Why do we die? Why can’t we live forever? What happens to us after death? Moving between science and culture, After Life: Ways We Think About Death takes a straightforward look at these and other questions long taboo in our society. By showing the fascinating, diverse ways in which we understand death, both today and throughout our history, the book also shines a light on what it is to be human. Each chapter includes a brief telling of a death legend, myth or history from a different culture or tradition, from Adam and Eve to Wolf and Coyote, and ends with a section on a common theme in our thinking about death, such as rivers and birds in the afterlife, the colors that different cultures use to symbolize death, and, of course, ghosts. The final chapter is about grief, which is both a universal human experience and unique to each person. The text offers suggestions for ways to think about our grief, when to ask for help and how to talk to friends who are grieving.
In this unforgettable multicultural coming-of-age narrative—based on the author’s childhood in the 1960s—a young Cuban-Jewish immigrant girl is adjusting to her new life in New York City when her American dream is suddenly derailed. Ruthie’s plight will intrigue readers, and her powerful story of strength and resilience, full of color, light, and poignancy, will stay with them for a long time.
Day breaks over the town. Get up, everybody! It’s time to go to school. For the old man too, it’s time to wake up. The night was icy and he’s hungry. His name? He doesn’t know . . . This is the story of a person with no job, no family, no home, a nobody, who can’t even remember what he was once named. But his day changes when he is noticed by a child. Drawn in soft, watercolor pencil, this is an important story for our times. This gentle, compelling book will appeal to a child’s sense of justice and to every reader’s compassion.
1919. Mama is ill. Father has taken a job abroad. Nanny Jane is too busy to pay any attention to Henrietta and the things she sees or thinks she sees in the shadows of their new home, Hope House. All alone, with only stories for company, Henry discovers that Hope House is full of strange secrets: a forgotten attic, ghostly figures, mysterious firelight that flickers in the trees beyond the garden. One night she ventures into the darkness of Nightingale Wood. What she finds there will change her whole world.
When Irene is removed from her First Nations family to live in a residential school, she is confused, frightened and terribly homesick. She tries to remember who she is and where she came from despite being told to do otherwise. When she goes home for summer holidays, her parents decide never to send her away again.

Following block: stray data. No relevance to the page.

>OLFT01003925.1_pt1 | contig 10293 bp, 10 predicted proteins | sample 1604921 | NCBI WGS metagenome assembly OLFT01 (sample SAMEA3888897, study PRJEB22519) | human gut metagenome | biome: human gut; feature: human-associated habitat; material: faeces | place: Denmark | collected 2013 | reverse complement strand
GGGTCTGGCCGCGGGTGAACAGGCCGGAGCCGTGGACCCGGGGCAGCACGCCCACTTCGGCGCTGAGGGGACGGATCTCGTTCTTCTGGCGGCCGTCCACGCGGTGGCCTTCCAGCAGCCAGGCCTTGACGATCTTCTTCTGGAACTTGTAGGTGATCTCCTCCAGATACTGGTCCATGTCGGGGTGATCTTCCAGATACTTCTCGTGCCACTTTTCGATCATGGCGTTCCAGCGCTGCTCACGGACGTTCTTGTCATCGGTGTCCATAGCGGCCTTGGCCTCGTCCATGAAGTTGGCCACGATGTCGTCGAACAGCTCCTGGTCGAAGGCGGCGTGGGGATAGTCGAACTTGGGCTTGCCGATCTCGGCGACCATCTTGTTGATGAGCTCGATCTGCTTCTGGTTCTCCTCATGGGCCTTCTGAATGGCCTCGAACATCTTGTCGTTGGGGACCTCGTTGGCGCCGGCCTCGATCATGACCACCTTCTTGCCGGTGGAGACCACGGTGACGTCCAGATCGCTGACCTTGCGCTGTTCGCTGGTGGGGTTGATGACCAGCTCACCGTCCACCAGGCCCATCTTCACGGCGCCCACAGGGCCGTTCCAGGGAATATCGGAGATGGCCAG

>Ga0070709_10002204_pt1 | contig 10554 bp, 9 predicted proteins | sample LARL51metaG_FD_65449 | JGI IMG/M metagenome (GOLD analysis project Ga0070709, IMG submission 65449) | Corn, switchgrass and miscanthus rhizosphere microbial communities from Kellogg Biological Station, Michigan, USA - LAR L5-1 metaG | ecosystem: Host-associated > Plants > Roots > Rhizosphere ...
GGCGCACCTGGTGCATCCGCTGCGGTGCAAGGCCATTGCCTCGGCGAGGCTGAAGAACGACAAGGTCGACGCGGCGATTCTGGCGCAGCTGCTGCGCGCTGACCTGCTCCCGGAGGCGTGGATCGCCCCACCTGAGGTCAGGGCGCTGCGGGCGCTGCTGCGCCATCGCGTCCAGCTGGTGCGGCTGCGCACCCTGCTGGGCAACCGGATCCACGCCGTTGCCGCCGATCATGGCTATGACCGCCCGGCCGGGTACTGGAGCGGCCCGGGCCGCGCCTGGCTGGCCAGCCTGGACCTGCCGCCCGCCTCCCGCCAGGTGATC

When a young girl helps tend to her grandmother’s garden, she begins to notice things that make her curious.
In the tiny northern town of St. Polonius, everyone over the age of twelve falls asleep after the traditional tasting of the Sacred Bear Liver at the Founders’ Day Festival, leaving the children in charge, including Jean who tries to solve the mystery.
Beware: Life ahead. Sixteen-year-old Petula de Wilde is anything but wild. A former crafting fiend with a happy life, Petula shut herself off from the world after a family tragedy. She sees danger in all the ordinary things, like crossing the street, a bug bite, or a germy handshake. She knows: life is out to get you. The worst part of her week is her comically lame mandatory art therapy class with a small group of fellow misfits. Then a new boy, Jacob, appears at school and in her therapy group. He seems so normal and confident, though he has a prosthetic arm; and soon he teams up with Petula on a hilarious project, gradually inspiring her to let go of some of her fears. But as the two grow closer, a hidden truth behind why he’s in the group threatens to derail them, unless Petula takes a huge risk
Meet Louis, a young boy who shuttles between his alcoholic dad and his worried mom, and who, with the help of his best friend, tries to summon up the courage to speak to his true love, Billie.
One warm, sunny day, Willy the Chimp decides to go to the park. There’s not a cloud in the sky — well, except for just a little tiny one. It doesn’t bother Willy too much at first. But as the cloud follows him, it grows bigger and bigger and becomes harder and harder to ignore. Pretty soon the cloud is all Willy can think about, and he has no idea how to make it go away.